In a striking case of pathogen transfer involving the bacteria responsible for human acne, P. acnes, scientists report on a new type of P. acnes which exploits grapevines, dubbing it P. acnes type Zappae. They named the bacterium after the Italian term 'zappa,' meaning, hoe, as well as a tribute to eclectic composer Frank Zappa. This is the first evidence ever of human-to-plant obligate transfer and gives new perspective of bacteria host transfer between humans and domesticated plants.
As every gardener knows, nitrogen is crucial for a plant's growth. But nitrogen absorption is inefficient. This means that on the scale of food crops, adding significant levels of nitrogen to the soil through fertilizer presents a number of problems, particularly river and groundwater pollution. As a result, finding a way to improve nitrogen uptake in agricultural products could improve yields and decrease risks to environmental and human health.
An international team of anthropologists has discovered definitive evidence of the environment inhabited by the early ape Proconsul on Rusinga Island, Kenya. The findings provide new insights into understanding and interpreting the connection between habitat preferences and the early diversification of the ape-human lineage.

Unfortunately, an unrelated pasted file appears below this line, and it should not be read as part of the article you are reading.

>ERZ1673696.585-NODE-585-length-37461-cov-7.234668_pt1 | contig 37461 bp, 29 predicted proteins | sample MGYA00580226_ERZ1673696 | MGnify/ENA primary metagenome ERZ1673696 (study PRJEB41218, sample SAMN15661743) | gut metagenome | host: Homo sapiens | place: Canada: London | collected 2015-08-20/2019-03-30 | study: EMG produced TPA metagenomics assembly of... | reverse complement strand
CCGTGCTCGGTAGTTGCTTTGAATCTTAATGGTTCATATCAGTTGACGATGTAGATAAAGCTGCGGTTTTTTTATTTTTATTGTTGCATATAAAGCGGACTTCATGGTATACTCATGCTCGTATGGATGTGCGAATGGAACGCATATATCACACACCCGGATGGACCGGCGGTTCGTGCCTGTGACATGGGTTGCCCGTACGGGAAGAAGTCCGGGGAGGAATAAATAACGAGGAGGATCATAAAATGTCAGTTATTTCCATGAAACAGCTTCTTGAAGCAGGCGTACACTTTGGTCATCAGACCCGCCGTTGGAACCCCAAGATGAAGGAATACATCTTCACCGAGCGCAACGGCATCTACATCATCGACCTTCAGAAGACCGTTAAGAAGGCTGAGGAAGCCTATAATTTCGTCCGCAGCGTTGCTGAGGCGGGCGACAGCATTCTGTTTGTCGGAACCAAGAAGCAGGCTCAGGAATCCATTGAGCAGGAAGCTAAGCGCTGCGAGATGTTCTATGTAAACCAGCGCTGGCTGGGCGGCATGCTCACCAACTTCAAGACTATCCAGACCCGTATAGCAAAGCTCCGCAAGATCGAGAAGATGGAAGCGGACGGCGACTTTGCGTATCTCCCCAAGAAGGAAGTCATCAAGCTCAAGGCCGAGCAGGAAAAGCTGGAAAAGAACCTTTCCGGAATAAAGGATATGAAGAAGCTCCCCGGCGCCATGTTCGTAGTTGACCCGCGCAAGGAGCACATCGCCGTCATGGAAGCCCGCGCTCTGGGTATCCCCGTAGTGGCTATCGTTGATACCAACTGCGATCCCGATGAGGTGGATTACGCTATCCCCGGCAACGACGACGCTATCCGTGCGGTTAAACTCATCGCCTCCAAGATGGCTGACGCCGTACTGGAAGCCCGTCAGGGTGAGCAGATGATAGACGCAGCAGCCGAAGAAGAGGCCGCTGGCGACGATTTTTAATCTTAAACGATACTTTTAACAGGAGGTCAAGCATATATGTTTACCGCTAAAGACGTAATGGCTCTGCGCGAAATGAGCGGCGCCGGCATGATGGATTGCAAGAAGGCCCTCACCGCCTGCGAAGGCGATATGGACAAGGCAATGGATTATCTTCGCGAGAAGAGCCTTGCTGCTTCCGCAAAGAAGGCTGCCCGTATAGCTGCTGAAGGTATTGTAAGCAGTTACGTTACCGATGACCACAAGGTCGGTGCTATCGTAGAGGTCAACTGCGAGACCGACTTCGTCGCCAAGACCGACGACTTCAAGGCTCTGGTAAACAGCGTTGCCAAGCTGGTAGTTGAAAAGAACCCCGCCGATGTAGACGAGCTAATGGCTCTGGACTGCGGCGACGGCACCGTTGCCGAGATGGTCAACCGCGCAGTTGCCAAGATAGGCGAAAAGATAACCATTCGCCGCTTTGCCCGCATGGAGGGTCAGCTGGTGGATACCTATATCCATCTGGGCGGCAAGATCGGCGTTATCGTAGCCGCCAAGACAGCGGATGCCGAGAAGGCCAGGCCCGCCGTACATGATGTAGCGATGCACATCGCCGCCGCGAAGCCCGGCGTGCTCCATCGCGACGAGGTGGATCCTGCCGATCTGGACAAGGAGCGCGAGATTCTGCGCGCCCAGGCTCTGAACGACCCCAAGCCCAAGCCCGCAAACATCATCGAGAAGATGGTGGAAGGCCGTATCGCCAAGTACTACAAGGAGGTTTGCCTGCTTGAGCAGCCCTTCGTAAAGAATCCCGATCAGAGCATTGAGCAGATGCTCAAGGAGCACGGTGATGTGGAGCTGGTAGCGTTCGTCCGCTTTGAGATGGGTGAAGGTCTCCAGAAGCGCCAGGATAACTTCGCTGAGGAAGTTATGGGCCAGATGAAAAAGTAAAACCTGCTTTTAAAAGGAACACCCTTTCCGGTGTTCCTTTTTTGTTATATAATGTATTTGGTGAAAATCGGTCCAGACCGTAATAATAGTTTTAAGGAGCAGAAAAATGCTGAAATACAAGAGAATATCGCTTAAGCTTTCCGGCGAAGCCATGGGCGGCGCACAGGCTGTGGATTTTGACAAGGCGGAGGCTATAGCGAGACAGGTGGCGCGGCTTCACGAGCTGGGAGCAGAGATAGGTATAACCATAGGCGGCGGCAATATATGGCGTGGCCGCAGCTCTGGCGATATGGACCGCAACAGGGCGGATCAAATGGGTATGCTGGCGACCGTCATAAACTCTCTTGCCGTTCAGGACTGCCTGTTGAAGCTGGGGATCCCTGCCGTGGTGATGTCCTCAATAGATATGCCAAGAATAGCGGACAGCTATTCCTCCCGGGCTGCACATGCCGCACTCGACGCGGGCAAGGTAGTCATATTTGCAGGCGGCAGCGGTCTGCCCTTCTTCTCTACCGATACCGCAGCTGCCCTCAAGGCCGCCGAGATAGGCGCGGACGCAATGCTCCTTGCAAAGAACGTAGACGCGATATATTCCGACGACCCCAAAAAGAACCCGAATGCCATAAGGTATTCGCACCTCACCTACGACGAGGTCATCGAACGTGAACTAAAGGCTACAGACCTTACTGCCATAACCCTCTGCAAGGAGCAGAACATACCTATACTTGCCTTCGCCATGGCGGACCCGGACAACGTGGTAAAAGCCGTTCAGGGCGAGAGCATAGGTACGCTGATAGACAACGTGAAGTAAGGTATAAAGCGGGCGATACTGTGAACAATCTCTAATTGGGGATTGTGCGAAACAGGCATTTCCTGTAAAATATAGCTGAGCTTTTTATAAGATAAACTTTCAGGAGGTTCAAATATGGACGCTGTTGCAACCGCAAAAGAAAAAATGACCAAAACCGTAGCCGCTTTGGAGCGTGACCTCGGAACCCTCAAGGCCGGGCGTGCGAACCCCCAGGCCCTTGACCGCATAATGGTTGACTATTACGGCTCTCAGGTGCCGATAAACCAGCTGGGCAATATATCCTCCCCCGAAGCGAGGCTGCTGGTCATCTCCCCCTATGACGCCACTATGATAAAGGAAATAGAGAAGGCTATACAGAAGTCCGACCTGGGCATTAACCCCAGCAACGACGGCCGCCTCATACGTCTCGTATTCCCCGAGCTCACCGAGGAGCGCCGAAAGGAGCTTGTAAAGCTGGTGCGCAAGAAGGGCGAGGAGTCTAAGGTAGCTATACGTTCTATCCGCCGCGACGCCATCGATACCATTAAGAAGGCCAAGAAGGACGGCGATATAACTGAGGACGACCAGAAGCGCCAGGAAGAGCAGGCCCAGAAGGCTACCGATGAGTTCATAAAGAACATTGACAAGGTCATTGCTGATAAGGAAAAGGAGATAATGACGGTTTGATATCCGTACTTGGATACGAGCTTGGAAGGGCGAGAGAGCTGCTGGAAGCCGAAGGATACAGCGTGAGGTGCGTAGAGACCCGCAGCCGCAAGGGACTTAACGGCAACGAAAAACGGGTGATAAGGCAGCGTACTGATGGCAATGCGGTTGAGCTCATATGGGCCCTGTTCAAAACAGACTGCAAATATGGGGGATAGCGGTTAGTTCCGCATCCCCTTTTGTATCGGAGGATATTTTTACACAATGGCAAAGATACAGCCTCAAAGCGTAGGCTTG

An interdisciplinary team re-examined Kleiber's Law, a famous 80-year-old equation that accurately describes many biological phenomena, although scientists don't agree on why it works. The team shows that Kleiber's Law captures the physics and mathematics underlying the evolution of plants' and animals' different, but equally efficient forms.
Fertilization of natural grasslands -- either intentionally or unintentionally as a side effect of global farming and industry -- is having a destabilizing effect on global grassland ecosystems. Using a network of natural grassland research sites around the world called the Nutrient Network, the study represents the first time such a large experiment has been conducted using naturally occurring sites. The researchers found that plant diversity in natural ecosystems creates more stable ecosystems over time because of less synchronized growth of plants.